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Abstract

▪ Abstract 

Solar coronal mass ejections (CMEs) are a major form of activity on the Sun. A CME takes 1015-16 g of plasma from the low corona into the solar wind, to disturb the near-Earth space if the CME direction is favorable. We summarize current observations and ideas of CME physics to provide a hydromagnetic view of the CMEs as the products of continual magnetic flux emergence and an interplay between magnetic reconnection and approximate magnetic-helicity conservation in the corona. Each flux emergence brings helicity to accumulate additively in a coronal structure while excess magnetic energy is flared away by reconnection. Self-confinement eventually fails with a CME shedding the accumulated helicity out of the low corona to enable the field to reach the minimum-energy state. Similar evolutionary processes may occur in other magnetic stars and galaxies.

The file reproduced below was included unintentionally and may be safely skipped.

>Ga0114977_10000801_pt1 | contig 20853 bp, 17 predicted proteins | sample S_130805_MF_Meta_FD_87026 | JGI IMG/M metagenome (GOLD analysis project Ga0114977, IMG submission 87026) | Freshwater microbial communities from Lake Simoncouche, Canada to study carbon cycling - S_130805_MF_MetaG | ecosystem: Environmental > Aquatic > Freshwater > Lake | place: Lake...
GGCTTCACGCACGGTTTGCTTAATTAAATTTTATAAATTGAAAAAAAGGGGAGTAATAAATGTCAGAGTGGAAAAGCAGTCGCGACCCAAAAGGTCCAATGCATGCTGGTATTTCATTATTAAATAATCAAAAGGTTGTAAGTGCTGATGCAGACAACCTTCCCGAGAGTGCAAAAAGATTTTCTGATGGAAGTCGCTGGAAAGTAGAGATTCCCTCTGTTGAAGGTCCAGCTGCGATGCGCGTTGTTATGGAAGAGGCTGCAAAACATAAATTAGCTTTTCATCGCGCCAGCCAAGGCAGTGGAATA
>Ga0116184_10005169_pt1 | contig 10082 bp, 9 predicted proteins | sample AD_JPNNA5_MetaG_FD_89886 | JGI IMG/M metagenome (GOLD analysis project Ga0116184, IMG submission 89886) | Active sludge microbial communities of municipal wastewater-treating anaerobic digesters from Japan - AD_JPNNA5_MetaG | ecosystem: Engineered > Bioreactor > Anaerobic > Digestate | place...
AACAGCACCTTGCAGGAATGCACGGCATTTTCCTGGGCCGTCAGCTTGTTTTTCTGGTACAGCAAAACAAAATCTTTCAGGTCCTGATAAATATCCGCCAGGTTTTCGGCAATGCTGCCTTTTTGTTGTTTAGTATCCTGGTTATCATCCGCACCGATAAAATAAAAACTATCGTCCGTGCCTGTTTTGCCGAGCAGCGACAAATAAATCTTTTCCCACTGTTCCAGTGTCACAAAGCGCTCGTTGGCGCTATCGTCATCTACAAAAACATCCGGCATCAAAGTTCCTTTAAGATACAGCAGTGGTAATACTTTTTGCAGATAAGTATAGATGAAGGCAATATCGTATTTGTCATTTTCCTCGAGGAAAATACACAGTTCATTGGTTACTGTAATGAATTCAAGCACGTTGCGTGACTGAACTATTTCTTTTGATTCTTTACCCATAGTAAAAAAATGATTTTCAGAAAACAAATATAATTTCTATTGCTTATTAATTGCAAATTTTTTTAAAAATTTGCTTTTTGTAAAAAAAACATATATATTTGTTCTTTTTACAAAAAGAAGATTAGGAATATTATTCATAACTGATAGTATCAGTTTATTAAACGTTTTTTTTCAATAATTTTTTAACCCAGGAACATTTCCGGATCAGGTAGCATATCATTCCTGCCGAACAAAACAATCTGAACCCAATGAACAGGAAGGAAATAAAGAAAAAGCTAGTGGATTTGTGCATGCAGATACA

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/content/journals/10.1146/annurev.astro.43.072103.150602
2005-08-11
2024-06-23
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  • Article Type: Review Article
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